Retired from Prudential Insurance Company in 1994. Past president of the Public Relations Society of America (1994) and the PRSA Foundation. Recipient of PRSA’s Paul M. Lund Public Service Award (2001) and the Gold Anvil Award (2002). Held numerous leadership positions in a variety of professional and community organizations.
As you prepare for a career in public relations you undoubtedly have a lot of questions. Will I find a job? Can I succeed? What kind of competition will I be facing? Is public relations really for me? The truth is, there are so many variables involved nobody can answer these questions with real clarity. Most of the answers are very specific to you.
Are you a joiner? Do you like working pro bono for community and charitable organizations? Do you have that vital something called drive? I can’t define drive for you. For me, it is never giving up. It wants to solve problems other people have only given lip service to. And most important of all, I believe drive is the will, ambition and desire to succeed.
You know, of course, you are contemplating a people career. Love and try to understand people with all their faults. Resist feeling you are in competition with the media on the other side of the communications business. Use technology, don’t let it use you. There’s nothing better than working on a person-to-person basis whenever possible.
Maybe it will be helpful if I told you about my career path. I wanted to be an electrical engineer, but that went down the drain when it was discovered I had no talent whatsoever for mechanical drawing, a prime requisite.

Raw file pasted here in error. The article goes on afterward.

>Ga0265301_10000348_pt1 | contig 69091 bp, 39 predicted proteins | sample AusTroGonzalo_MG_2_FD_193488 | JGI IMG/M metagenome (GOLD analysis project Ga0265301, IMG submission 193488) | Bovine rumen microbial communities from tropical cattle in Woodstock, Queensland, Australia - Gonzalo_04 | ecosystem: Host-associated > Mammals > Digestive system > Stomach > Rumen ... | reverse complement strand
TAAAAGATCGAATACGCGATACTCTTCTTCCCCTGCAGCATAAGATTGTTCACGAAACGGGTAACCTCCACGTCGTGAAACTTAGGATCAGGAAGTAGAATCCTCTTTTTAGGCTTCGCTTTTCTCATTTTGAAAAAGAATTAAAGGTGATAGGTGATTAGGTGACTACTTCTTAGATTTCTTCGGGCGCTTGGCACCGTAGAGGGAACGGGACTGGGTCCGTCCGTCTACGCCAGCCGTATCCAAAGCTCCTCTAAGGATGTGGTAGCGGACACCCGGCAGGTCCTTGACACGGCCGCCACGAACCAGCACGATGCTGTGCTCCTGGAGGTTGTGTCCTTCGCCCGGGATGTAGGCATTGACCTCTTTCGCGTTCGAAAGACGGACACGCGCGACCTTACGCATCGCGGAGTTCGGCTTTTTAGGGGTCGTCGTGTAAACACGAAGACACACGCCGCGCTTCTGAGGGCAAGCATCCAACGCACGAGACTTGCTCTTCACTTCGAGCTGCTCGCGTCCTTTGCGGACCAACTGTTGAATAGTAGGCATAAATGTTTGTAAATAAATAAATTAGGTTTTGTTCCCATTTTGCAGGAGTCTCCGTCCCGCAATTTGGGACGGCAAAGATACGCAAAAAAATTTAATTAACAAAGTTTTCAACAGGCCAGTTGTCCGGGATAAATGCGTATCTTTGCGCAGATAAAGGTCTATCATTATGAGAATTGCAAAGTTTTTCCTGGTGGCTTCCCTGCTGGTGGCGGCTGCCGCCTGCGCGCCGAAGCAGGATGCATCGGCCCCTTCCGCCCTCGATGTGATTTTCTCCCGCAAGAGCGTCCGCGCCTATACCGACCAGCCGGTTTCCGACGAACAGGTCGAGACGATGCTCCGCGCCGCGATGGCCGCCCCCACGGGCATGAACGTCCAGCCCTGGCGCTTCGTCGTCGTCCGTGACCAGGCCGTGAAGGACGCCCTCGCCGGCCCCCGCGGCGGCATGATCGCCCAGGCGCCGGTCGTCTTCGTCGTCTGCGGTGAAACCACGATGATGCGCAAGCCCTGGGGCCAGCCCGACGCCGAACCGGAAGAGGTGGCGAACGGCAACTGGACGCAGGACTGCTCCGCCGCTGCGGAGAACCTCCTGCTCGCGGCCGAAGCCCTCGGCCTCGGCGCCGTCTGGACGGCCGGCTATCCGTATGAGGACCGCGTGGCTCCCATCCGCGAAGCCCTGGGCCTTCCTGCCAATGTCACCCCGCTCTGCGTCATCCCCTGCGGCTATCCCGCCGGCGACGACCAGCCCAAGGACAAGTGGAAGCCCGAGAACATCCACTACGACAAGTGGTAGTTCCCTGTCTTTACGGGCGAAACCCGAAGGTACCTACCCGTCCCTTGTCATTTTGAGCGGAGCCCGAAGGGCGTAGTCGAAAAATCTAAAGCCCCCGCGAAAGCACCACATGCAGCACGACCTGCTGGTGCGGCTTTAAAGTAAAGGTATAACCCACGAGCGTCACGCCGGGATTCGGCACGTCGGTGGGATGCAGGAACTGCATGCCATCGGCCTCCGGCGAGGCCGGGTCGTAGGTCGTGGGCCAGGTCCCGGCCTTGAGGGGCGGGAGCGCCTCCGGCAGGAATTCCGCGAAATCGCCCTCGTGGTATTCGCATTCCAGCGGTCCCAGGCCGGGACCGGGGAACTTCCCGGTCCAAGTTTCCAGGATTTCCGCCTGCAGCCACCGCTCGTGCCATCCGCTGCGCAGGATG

I did, however, feel comfortable writing, so I looked for a career in that direction. I did a lot of things many of you probably did or are doing in school. Worked on the high school and college newspapers. Worked par time as a sports columnist for a local weekly.
After graduation, I got a starting job on the local daily newspaper. What I learned about tight writing, organization, collecting accurate facts and, most of all people, proved invaluable. I recommend newspaper training if you can get it.
After four years with the daily, I went on to editing a house publication for a national brewery. Then fate stepped in and provided entree to my 30-year Prudential career. On the very day I was ready to accept an offer with an electronics company, a PR job at Prudential opened up.
Was it all wine and roses? Hardly. It took years before earning a PR manager position and years more before reaching vice presidential rank. Along the way there were many obstacles, and you will face many obstacles, too. It will take a lot of personal courage to overcome them.
Not all will agree with me, but I firmly believe you must be prepared to risk your job in pursuit of doing it right. It is easy to give in to the opinions of others, and many times difficult to fight for what you believe in. The best supervisors will be those who respect you for defending your positions.
If you are as fortunate as I, you will have discovered public relations has it all. It’s exciting, challenging and satisfying.
I will all of you tremendous success.